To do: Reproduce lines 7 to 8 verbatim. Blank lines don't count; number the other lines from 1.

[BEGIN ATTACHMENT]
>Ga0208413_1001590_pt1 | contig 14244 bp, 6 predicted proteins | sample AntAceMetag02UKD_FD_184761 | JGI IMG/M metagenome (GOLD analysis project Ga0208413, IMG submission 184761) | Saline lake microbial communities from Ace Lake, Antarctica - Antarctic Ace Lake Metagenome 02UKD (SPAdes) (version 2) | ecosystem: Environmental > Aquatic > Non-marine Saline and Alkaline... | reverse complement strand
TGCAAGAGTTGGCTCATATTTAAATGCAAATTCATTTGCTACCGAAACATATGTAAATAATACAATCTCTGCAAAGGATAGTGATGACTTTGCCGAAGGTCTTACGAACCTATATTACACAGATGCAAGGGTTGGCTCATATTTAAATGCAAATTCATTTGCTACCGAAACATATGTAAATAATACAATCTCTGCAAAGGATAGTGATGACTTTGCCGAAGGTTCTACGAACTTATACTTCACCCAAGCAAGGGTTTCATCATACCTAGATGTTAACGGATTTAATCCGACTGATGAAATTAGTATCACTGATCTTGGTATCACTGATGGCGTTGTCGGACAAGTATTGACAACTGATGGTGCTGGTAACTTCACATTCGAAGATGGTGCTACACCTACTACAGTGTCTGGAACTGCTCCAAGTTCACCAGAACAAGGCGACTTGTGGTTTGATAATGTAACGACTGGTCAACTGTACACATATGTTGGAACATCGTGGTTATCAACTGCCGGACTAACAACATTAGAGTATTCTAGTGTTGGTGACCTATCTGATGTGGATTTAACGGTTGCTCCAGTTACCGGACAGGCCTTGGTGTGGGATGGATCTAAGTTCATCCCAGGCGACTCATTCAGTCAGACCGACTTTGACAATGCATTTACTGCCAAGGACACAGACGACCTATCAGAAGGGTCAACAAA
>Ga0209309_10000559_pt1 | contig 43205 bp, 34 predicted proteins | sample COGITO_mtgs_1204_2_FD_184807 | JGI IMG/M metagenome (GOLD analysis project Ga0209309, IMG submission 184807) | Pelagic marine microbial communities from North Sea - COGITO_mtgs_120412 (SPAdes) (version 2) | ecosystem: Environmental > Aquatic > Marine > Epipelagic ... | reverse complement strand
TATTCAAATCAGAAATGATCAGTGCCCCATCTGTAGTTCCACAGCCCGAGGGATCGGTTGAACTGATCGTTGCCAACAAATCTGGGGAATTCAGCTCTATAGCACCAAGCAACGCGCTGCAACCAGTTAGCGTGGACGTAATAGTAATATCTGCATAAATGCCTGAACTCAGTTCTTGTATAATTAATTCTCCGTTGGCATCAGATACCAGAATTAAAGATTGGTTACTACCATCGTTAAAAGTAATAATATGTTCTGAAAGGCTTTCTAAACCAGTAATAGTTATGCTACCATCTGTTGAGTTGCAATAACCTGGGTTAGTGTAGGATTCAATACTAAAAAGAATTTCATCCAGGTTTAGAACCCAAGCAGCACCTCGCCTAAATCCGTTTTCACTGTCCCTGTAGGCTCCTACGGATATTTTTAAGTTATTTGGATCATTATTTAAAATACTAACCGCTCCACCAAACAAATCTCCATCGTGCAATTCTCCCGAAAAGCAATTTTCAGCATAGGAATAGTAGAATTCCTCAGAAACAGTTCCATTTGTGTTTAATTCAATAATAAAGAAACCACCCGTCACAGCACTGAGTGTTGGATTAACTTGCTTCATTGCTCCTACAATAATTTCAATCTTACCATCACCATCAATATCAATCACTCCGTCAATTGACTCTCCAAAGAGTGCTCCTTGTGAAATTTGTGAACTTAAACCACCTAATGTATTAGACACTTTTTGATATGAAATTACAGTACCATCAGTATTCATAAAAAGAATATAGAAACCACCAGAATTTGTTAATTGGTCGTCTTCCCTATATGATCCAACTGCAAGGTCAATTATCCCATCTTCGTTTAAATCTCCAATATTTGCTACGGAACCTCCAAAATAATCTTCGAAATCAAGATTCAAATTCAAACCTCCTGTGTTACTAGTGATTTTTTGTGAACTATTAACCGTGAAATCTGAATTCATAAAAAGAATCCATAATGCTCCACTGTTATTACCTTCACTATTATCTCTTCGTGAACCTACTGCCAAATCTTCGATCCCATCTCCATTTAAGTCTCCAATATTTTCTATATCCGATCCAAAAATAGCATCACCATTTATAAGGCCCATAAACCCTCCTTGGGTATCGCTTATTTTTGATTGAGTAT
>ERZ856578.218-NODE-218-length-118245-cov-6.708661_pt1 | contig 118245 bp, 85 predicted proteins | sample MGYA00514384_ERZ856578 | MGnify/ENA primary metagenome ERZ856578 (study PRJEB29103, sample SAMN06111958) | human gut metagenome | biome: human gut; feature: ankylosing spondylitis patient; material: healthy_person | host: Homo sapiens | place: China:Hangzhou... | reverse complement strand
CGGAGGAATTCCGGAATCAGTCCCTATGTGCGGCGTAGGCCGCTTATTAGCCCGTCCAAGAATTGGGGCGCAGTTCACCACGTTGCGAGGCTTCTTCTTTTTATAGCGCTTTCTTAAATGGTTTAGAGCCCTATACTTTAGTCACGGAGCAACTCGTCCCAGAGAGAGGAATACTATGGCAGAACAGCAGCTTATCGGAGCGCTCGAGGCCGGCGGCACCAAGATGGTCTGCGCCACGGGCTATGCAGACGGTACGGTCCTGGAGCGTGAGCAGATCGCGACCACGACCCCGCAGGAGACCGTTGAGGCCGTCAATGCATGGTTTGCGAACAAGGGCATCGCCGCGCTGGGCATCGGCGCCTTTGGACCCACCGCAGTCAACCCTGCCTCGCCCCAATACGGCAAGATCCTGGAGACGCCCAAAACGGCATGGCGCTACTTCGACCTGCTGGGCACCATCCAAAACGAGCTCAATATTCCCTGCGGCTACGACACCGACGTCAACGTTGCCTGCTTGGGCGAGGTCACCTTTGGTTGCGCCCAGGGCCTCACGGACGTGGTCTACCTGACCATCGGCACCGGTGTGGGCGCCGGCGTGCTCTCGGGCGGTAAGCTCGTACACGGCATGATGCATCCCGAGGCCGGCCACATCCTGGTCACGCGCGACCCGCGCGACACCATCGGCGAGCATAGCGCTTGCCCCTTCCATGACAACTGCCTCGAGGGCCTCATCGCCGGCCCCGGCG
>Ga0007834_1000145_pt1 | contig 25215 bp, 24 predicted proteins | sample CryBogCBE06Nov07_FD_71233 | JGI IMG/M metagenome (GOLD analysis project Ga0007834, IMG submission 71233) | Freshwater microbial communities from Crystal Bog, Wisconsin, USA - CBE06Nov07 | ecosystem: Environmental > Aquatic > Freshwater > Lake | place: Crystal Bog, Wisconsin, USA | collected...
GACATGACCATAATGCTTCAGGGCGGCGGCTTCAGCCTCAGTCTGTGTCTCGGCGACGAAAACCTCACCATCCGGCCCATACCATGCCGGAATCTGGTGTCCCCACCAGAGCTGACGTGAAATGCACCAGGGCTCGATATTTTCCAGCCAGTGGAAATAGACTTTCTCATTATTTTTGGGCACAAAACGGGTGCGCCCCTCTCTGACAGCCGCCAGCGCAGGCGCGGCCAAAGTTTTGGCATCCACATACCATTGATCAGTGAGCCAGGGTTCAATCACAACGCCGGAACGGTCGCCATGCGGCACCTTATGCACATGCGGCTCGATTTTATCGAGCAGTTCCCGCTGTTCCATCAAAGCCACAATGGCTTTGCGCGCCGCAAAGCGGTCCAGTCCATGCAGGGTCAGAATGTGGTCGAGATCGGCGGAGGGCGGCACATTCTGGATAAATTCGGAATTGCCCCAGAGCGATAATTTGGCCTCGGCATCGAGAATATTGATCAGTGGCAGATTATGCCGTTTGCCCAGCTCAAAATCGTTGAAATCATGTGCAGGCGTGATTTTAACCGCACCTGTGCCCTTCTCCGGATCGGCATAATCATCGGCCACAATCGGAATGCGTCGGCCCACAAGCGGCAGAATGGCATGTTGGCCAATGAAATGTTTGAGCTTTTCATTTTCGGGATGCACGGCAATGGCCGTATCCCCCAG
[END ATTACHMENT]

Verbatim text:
>Ga0007834_1000145_pt1 | contig 25215 bp, 24 predicted proteins | sample CryBogCBE06Nov07_FD_71233 | JGI IMG/M metagenome (GOLD analysis project Ga0007834, IMG submission 71233) | Freshwater microbial communities from Crystal Bog, Wisconsin, USA - CBE06Nov07 | ecosystem: Environmental > Aquatic > Freshwater > Lake | place: Crystal Bog, Wisconsin, USA | collected...
GACATGACCATAATGCTTCAGGGCGGCGGCTTCAGCCTCAGTCTGTGTCTCGGCGACGAAAACCTCACCATCCGGCCCATACCATGCCGGAATCTGGTGTCCCCACCAGAGCTGACGTGAAATGCACCAGGGCTCGATATTTTCCAGCCAGTGGAAATAGACTTTCTCATTATTTTTGGGCACAAAACGGGTGCGCCCCTCTCTGACAGCCGCCAGCGCAGGCGCGGCCAAAGTTTTGGCATCCACATACCATTGATCAGTGAGCCAGGGTTCAATCACAACGCCGGAACGGTCGCCATGCGGCACCTTATGCACATGCGGCTCGATTTTATCGAGCAGTTCCCGCTGTTCCATCAAAGCCACAATGGCTTTGCGCGCCGCAAAGCGGTCCAGTCCATGCAGGGTCAGAATGTGGTCGAGATCGGCGGAGGGCGGCACATTCTGGATAAATTCGGAATTGCCCCAGAGCGATAATTTGGCCTCGGCATCGAGAATATTGATCAGTGGCAGATTATGCCGTTTGCCCAGCTCAAAATCGTTGAAATCATGTGCAGGCGTGATTTTAACCGCACCTGTGCCCTTCTCCGGATCGGCATAATCATCGGCCACAATCGGAATGCGTCGGCCCACAAGCGGCAGAATGGCATGTTGGCCAATGAAATGTTTGAGCTTTTCATTTTCGGGATGCACGGCAATGGCCGTATCCCCCAG